Be mindful that the tax result is highly dependent on the specific facts of the taxpayer at issue, which should be examined carefully to ensure proper treatment. Additionally, a state's corporate income tax forms are generally drafted to address the more-common scenario of a single taxpayer with a single unitary business. Therefore, those forms may not necessarily lend themselves to proper apportionment of income in situations like those described above. However, the mechanics of a state's forms are not controlling when they conflict with proper application of the relevant law.

Has Gore Eviscerated the Unitary Principle in Maryland?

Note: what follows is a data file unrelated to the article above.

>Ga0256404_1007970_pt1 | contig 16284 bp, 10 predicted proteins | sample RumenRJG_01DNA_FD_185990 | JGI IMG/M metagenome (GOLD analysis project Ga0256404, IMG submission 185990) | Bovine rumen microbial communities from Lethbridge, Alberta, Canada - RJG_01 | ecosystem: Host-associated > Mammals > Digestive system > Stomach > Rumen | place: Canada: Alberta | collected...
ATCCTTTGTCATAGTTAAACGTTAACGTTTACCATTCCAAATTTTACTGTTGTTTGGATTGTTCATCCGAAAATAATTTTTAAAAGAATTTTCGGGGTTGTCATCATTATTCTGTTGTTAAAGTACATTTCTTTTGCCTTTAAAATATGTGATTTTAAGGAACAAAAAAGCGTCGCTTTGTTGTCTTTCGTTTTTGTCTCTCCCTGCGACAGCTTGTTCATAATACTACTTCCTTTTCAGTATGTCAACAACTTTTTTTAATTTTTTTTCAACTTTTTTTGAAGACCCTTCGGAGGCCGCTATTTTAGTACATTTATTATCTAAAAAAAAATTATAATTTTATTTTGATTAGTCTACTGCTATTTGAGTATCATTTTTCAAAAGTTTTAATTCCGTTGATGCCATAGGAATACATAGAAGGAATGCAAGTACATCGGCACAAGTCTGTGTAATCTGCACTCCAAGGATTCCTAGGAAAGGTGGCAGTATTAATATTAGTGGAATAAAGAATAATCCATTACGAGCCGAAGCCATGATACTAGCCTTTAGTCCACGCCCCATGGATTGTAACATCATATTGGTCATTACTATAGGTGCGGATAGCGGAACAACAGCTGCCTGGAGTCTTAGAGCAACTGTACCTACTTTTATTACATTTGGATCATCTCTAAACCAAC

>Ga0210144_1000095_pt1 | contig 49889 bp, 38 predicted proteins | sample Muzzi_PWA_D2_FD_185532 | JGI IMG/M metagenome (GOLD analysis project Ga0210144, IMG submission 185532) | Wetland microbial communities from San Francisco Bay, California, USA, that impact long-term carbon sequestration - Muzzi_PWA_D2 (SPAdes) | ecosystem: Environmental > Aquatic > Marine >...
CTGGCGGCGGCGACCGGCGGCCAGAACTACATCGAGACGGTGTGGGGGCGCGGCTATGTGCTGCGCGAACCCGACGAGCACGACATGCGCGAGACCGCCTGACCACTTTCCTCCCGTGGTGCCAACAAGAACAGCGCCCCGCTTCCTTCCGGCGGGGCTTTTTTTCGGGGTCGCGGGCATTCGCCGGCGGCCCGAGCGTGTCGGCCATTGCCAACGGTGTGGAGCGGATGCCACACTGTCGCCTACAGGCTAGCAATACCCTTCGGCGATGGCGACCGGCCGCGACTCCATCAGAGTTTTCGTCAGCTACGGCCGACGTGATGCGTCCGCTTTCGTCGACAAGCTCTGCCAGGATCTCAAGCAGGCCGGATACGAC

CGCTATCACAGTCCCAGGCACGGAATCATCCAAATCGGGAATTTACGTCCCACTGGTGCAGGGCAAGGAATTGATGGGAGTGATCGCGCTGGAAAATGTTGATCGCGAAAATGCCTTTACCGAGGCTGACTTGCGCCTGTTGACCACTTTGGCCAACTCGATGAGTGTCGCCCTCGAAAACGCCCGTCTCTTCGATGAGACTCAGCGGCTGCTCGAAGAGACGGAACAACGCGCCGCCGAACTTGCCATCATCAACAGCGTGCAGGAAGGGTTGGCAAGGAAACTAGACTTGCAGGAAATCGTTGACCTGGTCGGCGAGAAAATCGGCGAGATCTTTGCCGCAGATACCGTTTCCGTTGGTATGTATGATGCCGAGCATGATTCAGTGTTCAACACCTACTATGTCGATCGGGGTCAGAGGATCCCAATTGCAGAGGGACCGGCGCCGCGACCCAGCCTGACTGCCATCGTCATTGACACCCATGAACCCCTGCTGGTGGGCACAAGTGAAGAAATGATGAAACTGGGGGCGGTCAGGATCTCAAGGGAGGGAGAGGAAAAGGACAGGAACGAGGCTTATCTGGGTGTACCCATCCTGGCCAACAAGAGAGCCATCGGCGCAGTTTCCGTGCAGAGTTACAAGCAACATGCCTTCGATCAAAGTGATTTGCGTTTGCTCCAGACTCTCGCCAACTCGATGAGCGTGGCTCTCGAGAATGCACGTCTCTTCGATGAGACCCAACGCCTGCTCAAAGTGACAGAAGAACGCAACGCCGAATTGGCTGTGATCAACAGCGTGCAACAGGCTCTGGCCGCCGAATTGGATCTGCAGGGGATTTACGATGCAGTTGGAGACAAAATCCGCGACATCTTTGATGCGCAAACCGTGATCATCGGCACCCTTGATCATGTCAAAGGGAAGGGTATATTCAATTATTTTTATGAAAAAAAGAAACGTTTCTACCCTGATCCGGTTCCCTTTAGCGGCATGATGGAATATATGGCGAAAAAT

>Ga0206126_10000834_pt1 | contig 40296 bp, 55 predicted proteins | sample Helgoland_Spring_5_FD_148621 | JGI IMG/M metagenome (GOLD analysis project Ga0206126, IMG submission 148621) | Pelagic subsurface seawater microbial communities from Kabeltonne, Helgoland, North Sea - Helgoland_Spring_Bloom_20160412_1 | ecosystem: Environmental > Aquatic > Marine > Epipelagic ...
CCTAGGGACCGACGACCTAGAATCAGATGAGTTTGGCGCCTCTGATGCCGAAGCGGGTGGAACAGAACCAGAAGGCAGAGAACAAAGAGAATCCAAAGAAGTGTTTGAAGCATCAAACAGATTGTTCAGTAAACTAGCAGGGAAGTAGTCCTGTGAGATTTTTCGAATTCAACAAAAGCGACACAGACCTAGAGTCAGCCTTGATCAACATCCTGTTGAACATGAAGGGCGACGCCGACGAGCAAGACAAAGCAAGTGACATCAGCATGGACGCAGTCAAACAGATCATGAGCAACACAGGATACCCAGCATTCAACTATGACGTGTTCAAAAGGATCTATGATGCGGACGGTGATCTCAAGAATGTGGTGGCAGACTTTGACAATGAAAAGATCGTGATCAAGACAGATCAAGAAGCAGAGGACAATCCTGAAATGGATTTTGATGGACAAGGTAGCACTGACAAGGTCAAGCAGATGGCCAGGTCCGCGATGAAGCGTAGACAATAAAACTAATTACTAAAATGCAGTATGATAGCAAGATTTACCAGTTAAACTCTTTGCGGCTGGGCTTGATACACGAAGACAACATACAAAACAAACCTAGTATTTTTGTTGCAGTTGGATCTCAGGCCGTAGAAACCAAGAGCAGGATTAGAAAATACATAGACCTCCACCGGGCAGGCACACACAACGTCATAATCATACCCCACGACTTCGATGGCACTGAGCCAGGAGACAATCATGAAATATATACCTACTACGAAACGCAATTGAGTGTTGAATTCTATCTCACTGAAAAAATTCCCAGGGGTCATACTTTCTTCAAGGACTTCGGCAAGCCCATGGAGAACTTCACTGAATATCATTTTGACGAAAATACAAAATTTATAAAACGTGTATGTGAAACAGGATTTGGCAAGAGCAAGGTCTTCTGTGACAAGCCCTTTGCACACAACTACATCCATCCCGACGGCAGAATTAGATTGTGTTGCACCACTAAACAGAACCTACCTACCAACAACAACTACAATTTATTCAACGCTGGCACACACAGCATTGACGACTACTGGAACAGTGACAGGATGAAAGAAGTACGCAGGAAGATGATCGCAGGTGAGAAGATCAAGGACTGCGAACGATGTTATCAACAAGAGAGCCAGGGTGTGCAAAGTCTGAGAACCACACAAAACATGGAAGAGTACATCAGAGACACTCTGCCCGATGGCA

W.L. Gore & Associates, Inc. v. Comptroller of the Treasury, Nos. 07-IN-OO-0084, -0085, -0086, 2010 Md. Tax LEXIS 3, a recent Maryland Tax Court decision from November 2010, appears at first blush to add an unexpected wrinkle to the unitary business principle analysis that must be conducted in a separate-reporting state. In this case, Gore Enterprises, Inc. (GEH) and Future Value, Inc. (FVI) were Delaware holding companies and wholly owned subsidiaries of W.L. Gore & Associates, Inc. While W.L. Gore had a physical presence in Maryland, GEH and FVI had no physical presence in the state. The state contended that GEH and FVI were required to file Maryland income tax returns and pay tax on royalty and interest income on a modified apportionment formula. The royalty income earned by GEH was generated by the Maryland manufacture of products by W.L. Gore and the subsequent sale of goods to Maryland customers. Additionally, the interest income earned by FVI was directly connected to the ordinary business operations of W.L. Gore conducted in Maryland.